When walking home on the 8th of March, on the evening of International Women’s Day, flower shops in the city centre of Budapest were crowded and stands selling chocolate and bouquets popped up at every corner. Boys and men were queueing to get that tulip or rose for their wives, mothers or girlfriends and then rushed home with a slight smile on their faces. Of course I knew what the occasion was: I also got flowers and chocolate from colleagues in the office in the morning and was secretly hoping for a dinner waiting for me when I arrive home. However, Women’s Day is not (only) about flowers and chocolate: it is an occasion to acknowledge and commemorate women and men who have fought for women’s rights, but also to remember that there is still a long way to go to gender equality.
As the last piece of our #IWD2018 blogging series and also as my last post on Volte-face, let me have a little more personal post than usual: here follows some of my thoughts and reflections on issues around gender equality and women’s rights in my own surroundings, and how I perceive these problems in the society I am living in.
Representations of women’s empowerment: whose empowerment?
Speaking in general terms, there are women who are doing much better regarding their rights and opportunities compared to many others across the globe. For me, as a girl born and raised in a middle-class, intellectual family in Budapest, is has never been a question that I should go to school and then carry on to college, that I can play sports, whichever I liked, that I can have a career I choose, that I can pick the man I want to be with and that I can decide whether or not I want to marry him.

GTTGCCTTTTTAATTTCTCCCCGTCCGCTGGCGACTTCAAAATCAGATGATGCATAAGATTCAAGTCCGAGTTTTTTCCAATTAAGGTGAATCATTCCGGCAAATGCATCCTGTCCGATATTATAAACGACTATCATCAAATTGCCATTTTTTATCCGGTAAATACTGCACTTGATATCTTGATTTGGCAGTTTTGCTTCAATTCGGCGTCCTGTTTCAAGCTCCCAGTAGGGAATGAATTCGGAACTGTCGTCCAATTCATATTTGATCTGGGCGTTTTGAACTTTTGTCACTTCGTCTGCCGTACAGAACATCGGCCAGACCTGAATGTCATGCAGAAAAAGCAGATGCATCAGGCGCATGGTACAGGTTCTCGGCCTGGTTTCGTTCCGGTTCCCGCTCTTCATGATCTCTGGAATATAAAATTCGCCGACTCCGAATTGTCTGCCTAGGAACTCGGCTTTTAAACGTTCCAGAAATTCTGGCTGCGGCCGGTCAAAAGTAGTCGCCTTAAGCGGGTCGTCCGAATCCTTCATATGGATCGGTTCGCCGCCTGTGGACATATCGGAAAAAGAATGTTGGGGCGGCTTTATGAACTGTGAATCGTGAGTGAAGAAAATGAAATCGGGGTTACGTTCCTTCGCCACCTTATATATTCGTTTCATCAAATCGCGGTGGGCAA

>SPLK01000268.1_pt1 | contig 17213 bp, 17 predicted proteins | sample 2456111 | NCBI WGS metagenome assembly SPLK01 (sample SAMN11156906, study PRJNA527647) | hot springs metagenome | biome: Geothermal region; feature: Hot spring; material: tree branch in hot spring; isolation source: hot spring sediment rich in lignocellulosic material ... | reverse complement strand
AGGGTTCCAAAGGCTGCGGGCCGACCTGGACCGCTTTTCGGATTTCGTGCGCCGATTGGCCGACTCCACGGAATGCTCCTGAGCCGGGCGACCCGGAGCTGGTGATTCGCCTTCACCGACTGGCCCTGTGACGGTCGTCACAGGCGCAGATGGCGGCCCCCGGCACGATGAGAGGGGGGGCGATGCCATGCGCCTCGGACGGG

But, of course, I know that I can consider myself lucky. We are constantly facing the various media representations of development learning about issues from refugee girls’ education to forced marriage. Whichever of Scott’s humanitarian communication strategies these reporting and campaigns are using, whether it is a desperate mother struggling to feed her children or smiling girls in a class room of a school in a refugee camp, they keep reminding us about how privileged we are.
Even though most campaigns launched for women’s rights and gender equality use the term ‘every women’, ‘every girl’ and ‘everywhere’, as long as the ‘South’ is represented as poor, backward and uncivilized as opposed to the ‘West’ that is portrayed as the example to follow in order to be ‘developed’ there might be a risk to lose focus on the problems in our societies.
Taking Hungary as an example (even though I am convinced that many of you knows exactly what I am talking about): there is an image of Muslim women (which of course is in itself a highly generalizing term) as oppressed and deprived of their rights and having to be obedient of their husbands, reinforced by the media as part of the heavy anti-migration campaign. The situation of Muslim women, who are generally seen as victims of their own culture are often portrayed as the warning example in contrary to the “free European women” who are equals to men enjoying the same rights and opportunities. And the safety of these ‘free European women’ is claimed to be endangered by the ‘immigrants who do not respect our culture’.
This image, nevertheless, does not only hurt those women who are often portrayed as poor, weak and oppressed and in the need of “empowerment”, but can also be a dangerous one to the societies in the ‘West’ too. If we are, after all, ‘free European women’ living in the ‘civilized West’, what should we fight for?